Javier Burchard and Kristen Parker Gaddis presented initial project findings at the 21st International Symposium on Lameness in Ruminants, in August 2022, in Bloomington, Minnesota. Comments from global researchers in attendance reinforced that the approach of CDCB and University of Minnesota – with the farm as focus and data collection source – is the most effective route to ensure the sustainability of the hoof health data pipeline.
What were your top takeaways? Burchard: It was interesting to interact with a highly diverse group of global experts in various themes related to mobility and hoof health. Topics ranged from very practical hoof health care techniques for prevention and wound healing, to sophisticated livestock precision systems that are designed to diagnose and prevent lameness.
Gaddis: It was a stimulating experience to attend a conference with a specific focus – hoof health – with so many different specialists and experts. Attendees and speakers included welfare specialists, hoof trimmers, veterinarians, epidemiologists, university researchers, nutritionists, and even some from human medicine. This speaks to how complex hoof health is. One comment that I heard repeated again and again was the need for more data. There is a lot of fascinating research being conducted, but the data must be expanded before broad conclusions can be drawn.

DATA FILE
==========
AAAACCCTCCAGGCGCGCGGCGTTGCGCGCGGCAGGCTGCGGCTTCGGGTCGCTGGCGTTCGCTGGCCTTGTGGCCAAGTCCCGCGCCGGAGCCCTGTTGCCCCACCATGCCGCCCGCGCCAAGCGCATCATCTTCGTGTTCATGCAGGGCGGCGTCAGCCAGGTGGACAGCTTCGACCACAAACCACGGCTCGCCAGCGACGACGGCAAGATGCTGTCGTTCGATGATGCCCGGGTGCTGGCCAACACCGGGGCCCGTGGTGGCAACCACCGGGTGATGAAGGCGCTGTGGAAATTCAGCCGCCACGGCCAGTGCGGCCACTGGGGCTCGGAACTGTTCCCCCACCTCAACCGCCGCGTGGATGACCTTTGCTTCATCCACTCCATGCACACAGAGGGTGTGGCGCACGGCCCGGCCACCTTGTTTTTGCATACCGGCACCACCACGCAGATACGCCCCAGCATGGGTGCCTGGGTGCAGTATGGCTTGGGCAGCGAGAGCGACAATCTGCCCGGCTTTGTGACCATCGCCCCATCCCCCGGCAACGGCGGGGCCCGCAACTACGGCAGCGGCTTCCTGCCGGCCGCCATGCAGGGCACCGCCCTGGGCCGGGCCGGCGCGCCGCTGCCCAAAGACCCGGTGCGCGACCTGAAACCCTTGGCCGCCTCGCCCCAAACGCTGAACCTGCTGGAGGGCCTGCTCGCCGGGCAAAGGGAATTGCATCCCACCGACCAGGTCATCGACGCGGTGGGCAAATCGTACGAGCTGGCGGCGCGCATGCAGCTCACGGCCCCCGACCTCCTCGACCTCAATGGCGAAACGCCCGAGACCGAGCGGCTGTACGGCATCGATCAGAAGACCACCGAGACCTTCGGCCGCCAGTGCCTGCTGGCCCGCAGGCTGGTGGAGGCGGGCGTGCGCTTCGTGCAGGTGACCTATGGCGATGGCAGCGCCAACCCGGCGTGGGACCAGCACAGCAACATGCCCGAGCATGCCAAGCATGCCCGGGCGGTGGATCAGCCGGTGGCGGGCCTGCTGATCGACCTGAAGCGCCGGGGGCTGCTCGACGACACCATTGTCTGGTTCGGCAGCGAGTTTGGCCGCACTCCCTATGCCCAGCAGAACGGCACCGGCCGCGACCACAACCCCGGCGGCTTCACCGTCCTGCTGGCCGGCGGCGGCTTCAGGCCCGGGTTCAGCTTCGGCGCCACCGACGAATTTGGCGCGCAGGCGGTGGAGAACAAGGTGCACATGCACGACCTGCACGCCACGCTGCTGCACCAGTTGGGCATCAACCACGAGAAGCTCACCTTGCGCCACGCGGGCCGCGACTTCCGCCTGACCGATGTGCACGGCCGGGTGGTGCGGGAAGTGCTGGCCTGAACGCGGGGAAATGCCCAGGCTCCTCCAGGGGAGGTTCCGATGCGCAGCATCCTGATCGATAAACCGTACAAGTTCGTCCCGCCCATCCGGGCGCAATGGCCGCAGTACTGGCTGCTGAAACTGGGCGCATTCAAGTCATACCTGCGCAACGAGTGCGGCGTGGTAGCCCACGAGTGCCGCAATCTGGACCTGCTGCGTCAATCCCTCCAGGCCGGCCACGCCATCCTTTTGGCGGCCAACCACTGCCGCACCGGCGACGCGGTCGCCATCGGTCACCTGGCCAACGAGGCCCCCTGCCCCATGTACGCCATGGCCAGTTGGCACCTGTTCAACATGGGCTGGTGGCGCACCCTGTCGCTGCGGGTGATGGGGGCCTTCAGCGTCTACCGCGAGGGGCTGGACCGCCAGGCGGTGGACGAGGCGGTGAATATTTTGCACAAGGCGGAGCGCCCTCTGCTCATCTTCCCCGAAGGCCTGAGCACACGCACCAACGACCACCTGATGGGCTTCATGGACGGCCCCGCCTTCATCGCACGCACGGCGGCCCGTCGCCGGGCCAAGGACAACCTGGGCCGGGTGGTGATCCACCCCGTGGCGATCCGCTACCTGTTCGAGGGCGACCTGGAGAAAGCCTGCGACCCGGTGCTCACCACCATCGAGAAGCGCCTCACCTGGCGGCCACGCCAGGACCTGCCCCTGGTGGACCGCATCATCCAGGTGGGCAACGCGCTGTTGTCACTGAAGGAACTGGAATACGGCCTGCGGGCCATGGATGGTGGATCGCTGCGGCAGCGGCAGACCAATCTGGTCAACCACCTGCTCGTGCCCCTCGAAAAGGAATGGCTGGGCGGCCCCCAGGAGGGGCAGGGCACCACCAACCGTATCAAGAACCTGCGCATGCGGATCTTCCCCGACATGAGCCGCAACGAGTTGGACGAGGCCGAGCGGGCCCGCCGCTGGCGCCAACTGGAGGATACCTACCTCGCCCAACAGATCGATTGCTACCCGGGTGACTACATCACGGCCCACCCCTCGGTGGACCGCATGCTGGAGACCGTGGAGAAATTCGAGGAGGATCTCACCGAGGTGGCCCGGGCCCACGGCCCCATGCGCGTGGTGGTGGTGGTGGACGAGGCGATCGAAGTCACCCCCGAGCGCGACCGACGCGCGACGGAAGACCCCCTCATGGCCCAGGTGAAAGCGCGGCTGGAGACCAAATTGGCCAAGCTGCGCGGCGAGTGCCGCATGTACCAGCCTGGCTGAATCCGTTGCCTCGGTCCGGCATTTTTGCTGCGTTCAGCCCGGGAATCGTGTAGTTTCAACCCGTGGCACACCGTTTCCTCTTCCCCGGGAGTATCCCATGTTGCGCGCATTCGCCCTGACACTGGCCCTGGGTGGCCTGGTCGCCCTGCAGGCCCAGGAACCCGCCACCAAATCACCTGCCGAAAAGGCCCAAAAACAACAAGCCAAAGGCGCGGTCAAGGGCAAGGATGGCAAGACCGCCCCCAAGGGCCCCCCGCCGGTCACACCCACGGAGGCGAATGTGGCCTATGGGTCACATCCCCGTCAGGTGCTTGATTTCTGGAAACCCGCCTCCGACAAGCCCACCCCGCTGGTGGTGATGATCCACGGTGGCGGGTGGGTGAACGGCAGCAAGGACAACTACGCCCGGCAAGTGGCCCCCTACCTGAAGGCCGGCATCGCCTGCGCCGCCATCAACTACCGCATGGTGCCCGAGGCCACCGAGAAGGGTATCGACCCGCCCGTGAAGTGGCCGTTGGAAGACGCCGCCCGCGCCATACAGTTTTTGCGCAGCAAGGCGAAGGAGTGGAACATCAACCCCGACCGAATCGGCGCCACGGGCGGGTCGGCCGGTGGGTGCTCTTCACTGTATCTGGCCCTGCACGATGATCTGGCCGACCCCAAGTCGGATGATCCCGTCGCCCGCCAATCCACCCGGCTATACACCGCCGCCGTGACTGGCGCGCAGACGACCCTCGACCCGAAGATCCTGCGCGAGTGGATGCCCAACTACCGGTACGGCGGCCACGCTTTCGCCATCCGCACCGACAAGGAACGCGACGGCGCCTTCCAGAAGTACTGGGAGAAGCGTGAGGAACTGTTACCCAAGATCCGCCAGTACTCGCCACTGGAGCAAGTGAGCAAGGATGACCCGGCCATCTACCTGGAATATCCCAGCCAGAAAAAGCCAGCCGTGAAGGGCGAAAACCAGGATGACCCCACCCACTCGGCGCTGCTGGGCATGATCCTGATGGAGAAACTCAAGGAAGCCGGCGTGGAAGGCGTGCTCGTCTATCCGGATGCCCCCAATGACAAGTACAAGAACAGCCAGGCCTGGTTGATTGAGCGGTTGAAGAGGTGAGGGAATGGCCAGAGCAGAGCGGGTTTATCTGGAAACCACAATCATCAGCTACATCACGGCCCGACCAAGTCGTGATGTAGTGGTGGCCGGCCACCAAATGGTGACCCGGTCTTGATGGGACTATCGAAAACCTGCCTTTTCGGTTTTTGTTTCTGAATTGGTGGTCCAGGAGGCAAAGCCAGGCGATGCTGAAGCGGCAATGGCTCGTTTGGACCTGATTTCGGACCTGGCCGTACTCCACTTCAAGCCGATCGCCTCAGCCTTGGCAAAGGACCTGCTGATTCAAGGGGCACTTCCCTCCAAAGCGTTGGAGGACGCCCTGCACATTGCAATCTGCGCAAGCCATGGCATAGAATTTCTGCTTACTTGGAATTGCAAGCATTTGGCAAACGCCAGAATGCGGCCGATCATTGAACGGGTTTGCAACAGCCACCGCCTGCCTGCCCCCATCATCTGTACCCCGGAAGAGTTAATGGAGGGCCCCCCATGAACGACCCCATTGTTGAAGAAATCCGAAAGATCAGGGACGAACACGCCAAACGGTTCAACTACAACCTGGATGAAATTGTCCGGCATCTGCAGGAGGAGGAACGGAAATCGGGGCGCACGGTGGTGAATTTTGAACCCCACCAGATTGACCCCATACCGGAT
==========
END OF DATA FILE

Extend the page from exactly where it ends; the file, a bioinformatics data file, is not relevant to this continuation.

The most thought-provoking presentation? Burchard: Steve Paul of the National Association of Cattle Foot Trimmers. This organization in United Kingdom functions well in their commitment to serve dairy farmers and hoof trimmer practitioners with modern education, outreach and services.
Gaddis: I enjoyed the opening session by Gerard Cramer (University of Minnesota) and Nigel Cook (University of Wisconsin-Madison) – a great introduction with an interactive real-world example. They tested several preconceived beliefs regarding hoof health and emphasized how the environment and herd-specific management play a significant role in outcomes.
How will CDCB apply the learnings? Burchard: Establishing a successful and sustainable hoof health data pipeline that can produce genetic evaluations and management tools must leverage a multidisciplinary approach with all essential stakeholders, including producers and farm managers, hoof trimmers, veterinarians, universities, industry representatives and others.
Gaddis: Throughout CDCB’s hoof health initiative, it will be critical to remember that hoof health requires the expertise of numerous disciplines. I am excited for genetics to have a bigger role in improving herd health. Even then, management will continue to have the most significant impact.